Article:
Surf like a caveman

November 07, 2000

Which of these activities occupies more of your time: foraging for food or surfing the Web? Probably the latter. We're all informavores now, hunting down and consuming data as our ancestors once sought woolly mammoths and witchetty grubs. You may even buy your groceries online.

But in an odd sort of way, Internet shopping has brought us full circle. According to researchers in the US, the strategies you use when you surf the Web are exactly the same as the ones hunter-gatherers used to find food. You may be plugged into the information superhighway, but deep down you're still a caveman.

At least that's the opinion of two researchers at Xerox's Palo Alto Research Center in California. Peter Pirolli and Stuart Card are using foraging theories from ecology and anthropology to understand how people find information in data-rich environments such as the Internet. They believe Web surfers rely on prehistoric instincts to maximise their yield when they hunt and gather morsels of information. If they're right, their results could help others design websites and search tools that are as alluring to informavores as flowers are to bees.

Biologists came up with foraging theory in the 1970s as a way of explaining some puzzling aspects of animal behaviour. A hungry fox, for example, might have the choice between chasing a big, juicy rabbit or a tiny vole. Which should it choose? Foraging theory can decide. It states that as far as possible, animals make choices that maximise their "benefit per unit cost". In other words, they'll expend food-gathering energy in ways that yield the best energy returns. The rabbit might have a high energy value, but it costs a lot to catch. The vole is much easier prey.

This cost-benefit analysis is complicated by the fact that food resources aren't evenly distributed around the world. They're patchy. The longer a forager exploits one patch, the lower the returns will be, until the patch is overgrazed and worthless. But time spent searching for a new patch is unprofitable-there's nothing to gain from a sterile space. So when is the best time to start looking for a new patch?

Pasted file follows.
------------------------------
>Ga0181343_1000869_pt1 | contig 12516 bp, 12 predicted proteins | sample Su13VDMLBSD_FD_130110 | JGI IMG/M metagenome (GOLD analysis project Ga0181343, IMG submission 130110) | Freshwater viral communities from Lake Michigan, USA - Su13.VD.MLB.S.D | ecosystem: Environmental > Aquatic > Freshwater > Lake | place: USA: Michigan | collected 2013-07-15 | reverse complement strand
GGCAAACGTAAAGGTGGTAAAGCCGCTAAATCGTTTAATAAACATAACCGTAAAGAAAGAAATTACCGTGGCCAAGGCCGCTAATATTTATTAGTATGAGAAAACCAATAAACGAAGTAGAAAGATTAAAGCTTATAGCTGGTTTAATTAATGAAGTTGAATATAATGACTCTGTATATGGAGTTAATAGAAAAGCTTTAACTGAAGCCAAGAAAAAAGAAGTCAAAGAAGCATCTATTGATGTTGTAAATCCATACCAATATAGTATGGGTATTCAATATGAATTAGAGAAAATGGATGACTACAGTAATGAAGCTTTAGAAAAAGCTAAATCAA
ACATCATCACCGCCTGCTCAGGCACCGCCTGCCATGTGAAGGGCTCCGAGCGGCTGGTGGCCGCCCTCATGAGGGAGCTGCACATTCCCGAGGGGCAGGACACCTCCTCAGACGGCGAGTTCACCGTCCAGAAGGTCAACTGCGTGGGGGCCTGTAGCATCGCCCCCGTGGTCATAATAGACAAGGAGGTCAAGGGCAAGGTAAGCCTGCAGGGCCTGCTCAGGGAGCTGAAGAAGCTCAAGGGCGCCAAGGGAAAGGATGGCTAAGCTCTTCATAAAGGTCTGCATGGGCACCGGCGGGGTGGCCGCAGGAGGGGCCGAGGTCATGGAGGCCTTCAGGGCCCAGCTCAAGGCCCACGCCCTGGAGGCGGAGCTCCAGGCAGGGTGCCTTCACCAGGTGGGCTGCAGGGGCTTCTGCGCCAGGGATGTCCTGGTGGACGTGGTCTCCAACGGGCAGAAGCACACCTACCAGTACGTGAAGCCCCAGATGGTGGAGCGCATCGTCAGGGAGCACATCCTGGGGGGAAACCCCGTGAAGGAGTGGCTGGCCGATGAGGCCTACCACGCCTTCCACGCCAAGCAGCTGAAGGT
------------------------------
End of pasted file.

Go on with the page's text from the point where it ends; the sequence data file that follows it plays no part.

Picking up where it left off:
It turns out that the optimal strategy is to move on when the rate of return from a particular patch falls below the average rate over the whole region. This is the marginal value theorem, a cornerstone of foraging theory formulated by the University of New Mexico biologist Eric Charnov in 1976. And it doesn't just apply to animals. The theorem has been widely used in anthropology to explain all sorts of human behaviours, from food preferences to patterns of land tenure.

Pirolli and Card now believe the same idea can be used to understand information foraging. Imagine you're a financial analyst looking for data about an investment company. You've found a useful site on the Web, but it's starting to feel a bit stale. You'd like to move on, but you know that a search will take time and there's no guarantee that other sites will be any more useful. When should you abandon the dwindling supply? This, Pirolli and Card argue, is analogous to the problem faced by hunter-gatherers. And it can be solved in the same way.

The first inkling that this was the case came in 1992. Pirolli and Card were studying the relationship between humans and information, looking for a theory that explained how people performing data-intensive tasks decide where and how to look for data. They had already conducted what they call "quick and dirty" field studies of information-gathering behaviour, one on a group of MBA students and another on the author of a business newsletter.